“I needed to know the time.  I reached inside my purse for my phone.  It was 1:32

“I decided to text my daughter.”  Julie thought about asking if “your dad just died,” but instead she wrote, Weird feeling.  Sophie responded immediately, I think he just died.

I know, I texted back.  I felt it.”  In that moment, Julie says, “I realized how hard this was going to be to tell anyone.  It transcended words.”  She adds, “I was humbled that somehow I was chosen or allowed to witness his passing.”

Later, Sophie told her mom that in her father’s last moments, “He opened his eyes just before he died, and his lips moved.”  To which, Julie says, “I thought, ‘Yes, I know,'” adding, “To glimpse eternity as a mere mortal, the whole thing brought me to my spiritual knees.”  Julie says that this experience has left her “less skeptical and not afraid of death.”  And she hopes her story helps others and “gives comfort.”  (153-154)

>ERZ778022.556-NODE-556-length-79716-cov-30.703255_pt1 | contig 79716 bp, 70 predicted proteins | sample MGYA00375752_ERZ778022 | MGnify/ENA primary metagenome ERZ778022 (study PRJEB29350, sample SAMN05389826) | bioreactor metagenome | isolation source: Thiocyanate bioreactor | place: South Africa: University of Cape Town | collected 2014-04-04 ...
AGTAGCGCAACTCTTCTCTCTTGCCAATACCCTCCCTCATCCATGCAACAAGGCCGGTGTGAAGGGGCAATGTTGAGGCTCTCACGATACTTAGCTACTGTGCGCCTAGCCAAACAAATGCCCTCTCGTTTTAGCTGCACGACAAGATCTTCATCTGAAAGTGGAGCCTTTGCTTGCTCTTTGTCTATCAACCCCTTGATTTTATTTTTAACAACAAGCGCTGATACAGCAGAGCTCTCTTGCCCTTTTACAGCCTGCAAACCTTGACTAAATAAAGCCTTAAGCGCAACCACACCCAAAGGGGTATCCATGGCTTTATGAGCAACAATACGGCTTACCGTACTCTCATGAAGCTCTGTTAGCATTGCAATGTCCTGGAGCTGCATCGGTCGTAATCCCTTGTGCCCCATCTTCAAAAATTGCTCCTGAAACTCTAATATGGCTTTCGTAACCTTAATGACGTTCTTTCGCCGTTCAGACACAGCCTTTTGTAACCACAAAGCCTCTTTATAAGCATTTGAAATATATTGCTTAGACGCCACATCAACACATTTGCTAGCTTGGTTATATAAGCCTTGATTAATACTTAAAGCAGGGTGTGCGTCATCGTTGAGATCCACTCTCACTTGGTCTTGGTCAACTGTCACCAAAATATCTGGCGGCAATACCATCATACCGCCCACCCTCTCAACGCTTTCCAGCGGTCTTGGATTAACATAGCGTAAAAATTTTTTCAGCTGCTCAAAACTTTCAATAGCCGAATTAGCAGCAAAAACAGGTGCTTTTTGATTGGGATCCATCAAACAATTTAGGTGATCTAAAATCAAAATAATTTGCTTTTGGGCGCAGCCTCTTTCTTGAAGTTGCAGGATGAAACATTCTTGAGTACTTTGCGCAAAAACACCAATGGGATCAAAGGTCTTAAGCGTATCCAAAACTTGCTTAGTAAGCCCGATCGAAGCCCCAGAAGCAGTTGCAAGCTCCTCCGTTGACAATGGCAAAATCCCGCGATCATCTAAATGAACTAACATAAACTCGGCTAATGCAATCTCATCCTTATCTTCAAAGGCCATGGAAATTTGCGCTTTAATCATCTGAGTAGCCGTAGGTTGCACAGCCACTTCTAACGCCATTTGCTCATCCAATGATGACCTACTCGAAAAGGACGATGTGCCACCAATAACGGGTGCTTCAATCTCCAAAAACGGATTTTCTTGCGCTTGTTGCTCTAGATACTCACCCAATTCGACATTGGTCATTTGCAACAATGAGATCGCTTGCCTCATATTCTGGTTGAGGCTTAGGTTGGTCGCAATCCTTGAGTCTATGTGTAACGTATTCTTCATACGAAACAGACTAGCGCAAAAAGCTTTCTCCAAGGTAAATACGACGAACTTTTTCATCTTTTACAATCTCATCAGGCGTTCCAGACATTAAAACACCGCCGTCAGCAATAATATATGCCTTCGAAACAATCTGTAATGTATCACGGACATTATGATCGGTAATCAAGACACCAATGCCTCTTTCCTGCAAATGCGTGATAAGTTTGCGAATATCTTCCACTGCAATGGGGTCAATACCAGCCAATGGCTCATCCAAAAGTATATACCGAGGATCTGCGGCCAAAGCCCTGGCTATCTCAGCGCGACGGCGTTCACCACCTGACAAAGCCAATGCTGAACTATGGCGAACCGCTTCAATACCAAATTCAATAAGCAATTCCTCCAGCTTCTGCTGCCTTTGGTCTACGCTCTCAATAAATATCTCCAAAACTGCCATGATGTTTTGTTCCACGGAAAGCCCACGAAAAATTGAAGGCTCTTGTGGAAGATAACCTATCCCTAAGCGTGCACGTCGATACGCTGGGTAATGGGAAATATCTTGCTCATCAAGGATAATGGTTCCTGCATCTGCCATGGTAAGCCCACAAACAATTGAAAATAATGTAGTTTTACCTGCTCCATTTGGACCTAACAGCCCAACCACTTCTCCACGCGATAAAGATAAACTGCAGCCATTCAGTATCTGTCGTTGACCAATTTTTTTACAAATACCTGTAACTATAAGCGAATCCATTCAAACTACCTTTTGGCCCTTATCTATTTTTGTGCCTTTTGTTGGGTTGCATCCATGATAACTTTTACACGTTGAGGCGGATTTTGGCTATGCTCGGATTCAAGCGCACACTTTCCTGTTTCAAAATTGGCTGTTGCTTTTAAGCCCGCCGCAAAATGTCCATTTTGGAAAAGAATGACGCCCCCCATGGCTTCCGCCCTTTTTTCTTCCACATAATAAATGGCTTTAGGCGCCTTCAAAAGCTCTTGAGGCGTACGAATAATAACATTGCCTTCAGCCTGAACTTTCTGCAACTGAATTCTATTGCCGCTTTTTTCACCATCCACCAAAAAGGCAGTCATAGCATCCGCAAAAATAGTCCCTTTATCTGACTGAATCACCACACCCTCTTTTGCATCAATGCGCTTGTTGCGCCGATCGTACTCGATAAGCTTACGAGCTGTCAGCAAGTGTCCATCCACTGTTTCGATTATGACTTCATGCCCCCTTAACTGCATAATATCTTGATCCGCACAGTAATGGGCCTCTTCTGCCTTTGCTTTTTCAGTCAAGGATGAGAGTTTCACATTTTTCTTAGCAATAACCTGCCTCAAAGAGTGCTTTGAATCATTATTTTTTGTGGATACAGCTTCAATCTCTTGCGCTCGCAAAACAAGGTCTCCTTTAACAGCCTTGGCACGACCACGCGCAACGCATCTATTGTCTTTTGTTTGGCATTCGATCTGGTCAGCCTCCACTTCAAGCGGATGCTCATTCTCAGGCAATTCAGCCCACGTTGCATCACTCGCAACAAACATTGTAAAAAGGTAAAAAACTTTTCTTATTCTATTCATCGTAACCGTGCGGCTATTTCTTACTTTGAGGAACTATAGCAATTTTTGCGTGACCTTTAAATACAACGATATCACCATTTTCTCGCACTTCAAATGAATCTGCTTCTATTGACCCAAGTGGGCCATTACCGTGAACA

Now, I understand that my sharing these two accounts is absolutely guaranteed to elicit charges of “pseudo-science” from some of my critics.

But these are just two of many in the book, and they are of a type that has been extensively documented since at least the past century and a half, and to which parallel accounts exist back into antiquity.  Incidentally, nothing in my own personal worldview demands that they be accepted at face value — although such acceptance would probably be easier on my assumptions than on those of a naturalistic materialist.  In any case, whether they ultimately represent some sort of mysterious interpersonal communication, or mere coincidence, or hallucination, or attempts at deception extending across centuries, it isn’t clear to me that the properly scientific approach to them would be to pretend that that such accounts simply don’t exist.